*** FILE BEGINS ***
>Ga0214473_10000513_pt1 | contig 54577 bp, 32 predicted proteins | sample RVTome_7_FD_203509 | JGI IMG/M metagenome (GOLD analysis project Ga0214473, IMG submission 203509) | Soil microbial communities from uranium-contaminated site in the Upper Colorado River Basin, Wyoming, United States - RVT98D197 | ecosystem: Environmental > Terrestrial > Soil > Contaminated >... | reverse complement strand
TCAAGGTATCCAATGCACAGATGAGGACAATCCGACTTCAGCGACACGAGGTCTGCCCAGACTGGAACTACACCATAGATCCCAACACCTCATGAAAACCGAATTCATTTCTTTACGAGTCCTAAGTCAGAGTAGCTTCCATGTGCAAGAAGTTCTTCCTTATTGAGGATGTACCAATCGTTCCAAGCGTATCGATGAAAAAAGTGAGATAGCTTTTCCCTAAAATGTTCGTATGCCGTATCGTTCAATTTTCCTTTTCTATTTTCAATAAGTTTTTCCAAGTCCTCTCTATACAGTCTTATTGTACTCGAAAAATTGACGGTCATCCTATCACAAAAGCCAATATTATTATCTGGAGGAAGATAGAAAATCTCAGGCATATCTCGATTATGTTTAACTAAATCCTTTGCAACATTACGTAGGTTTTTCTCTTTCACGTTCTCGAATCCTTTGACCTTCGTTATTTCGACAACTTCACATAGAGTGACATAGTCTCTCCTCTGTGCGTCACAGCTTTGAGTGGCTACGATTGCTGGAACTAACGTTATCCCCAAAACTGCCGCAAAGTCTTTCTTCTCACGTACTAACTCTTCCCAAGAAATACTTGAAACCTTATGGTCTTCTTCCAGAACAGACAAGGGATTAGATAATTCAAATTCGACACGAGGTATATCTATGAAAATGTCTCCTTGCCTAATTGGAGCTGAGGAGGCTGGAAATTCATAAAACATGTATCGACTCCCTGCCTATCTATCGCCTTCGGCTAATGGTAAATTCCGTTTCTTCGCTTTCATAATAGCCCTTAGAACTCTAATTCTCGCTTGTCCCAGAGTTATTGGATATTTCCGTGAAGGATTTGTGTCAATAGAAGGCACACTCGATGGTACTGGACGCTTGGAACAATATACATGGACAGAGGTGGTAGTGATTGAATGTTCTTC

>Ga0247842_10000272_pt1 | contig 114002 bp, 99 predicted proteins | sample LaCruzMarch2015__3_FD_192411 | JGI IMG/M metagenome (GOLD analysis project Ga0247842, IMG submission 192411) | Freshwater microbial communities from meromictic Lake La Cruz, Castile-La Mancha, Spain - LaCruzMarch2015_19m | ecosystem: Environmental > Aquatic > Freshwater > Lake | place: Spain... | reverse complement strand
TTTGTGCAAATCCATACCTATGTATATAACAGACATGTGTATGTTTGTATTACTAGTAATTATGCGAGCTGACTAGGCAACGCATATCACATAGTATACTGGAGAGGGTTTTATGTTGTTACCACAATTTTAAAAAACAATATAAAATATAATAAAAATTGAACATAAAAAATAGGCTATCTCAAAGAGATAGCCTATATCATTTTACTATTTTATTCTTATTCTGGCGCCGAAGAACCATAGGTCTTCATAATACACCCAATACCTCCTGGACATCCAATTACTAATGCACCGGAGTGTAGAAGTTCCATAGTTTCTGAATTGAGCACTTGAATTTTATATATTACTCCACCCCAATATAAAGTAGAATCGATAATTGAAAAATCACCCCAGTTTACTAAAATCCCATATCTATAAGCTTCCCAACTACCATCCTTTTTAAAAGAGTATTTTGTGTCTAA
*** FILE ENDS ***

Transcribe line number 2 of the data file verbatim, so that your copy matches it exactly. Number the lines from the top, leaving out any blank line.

TCAAGGTATCCAATGCACAGATGAGGACAATCCGACTTCAGCGACACGAGGTCTGCCCAGACTGGAACTACACCATAGATCCCAACACCTCATGAAAACCGAATTCATTTCTTTACGAGTCCTAAGTCAGAGTAGCTTCCATGTGCAAGAAGTTCTTCCTTATTGAGGATGTACCAATCGTTCCAAGCGTATCGATGAAAAAAGTGAGATAGCTTTTCCCTAAAATGTTCGTATGCCGTATCGTTCAATTTTCCTTTTCTATTTTCAATAAGTTTTTCCAAGTCCTCTCTATACAGTCTTATTGTACTCGAAAAATTGACGGTCATCCTATCACAAAAGCCAATATTATTATCTGGAGGAAGATAGAAAATCTCAGGCATATCTCGATTATGTTTAACTAAATCCTTTGCAACATTACGTAGGTTTTTCTCTTTCACGTTCTCGAATCCTTTGACCTTCGTTATTTCGACAACTTCACATAGAGTGACATAGTCTCTCCTCTGTGCGTCACAGCTTTGAGTGGCTACGATTGCTGGAACTAACGTTATCCCCAAAACTGCCGCAAAGTCTTTCTTCTCACGTACTAACTCTTCCCAAGAAATACTTGAAACCTTATGGTCTTCTTCCAGAACAGACAAGGGATTAGATAATTCAAATTCGACACGAGGTATATCTATGAAAATGTCTCCTTGCCTAATTGGAGCTGAGGAGGCTGGAAATTCATAAAACATGTATCGACTCCCTGCCTATCTATCGCCTTCGGCTAATGGTAAATTCCGTTTCTTCGCTTTCATAATAGCCCTTAGAACTCTAATTCTCGCTTGTCCCAGAGTTATTGGATATTTCCGTGAAGGATTTGTGTCAATAGAAGGCACACTCGATGGTACTGGACGCTTGGAACAATATACATGGACAGAGGTGGTAGTGATTGAATGTTCTTC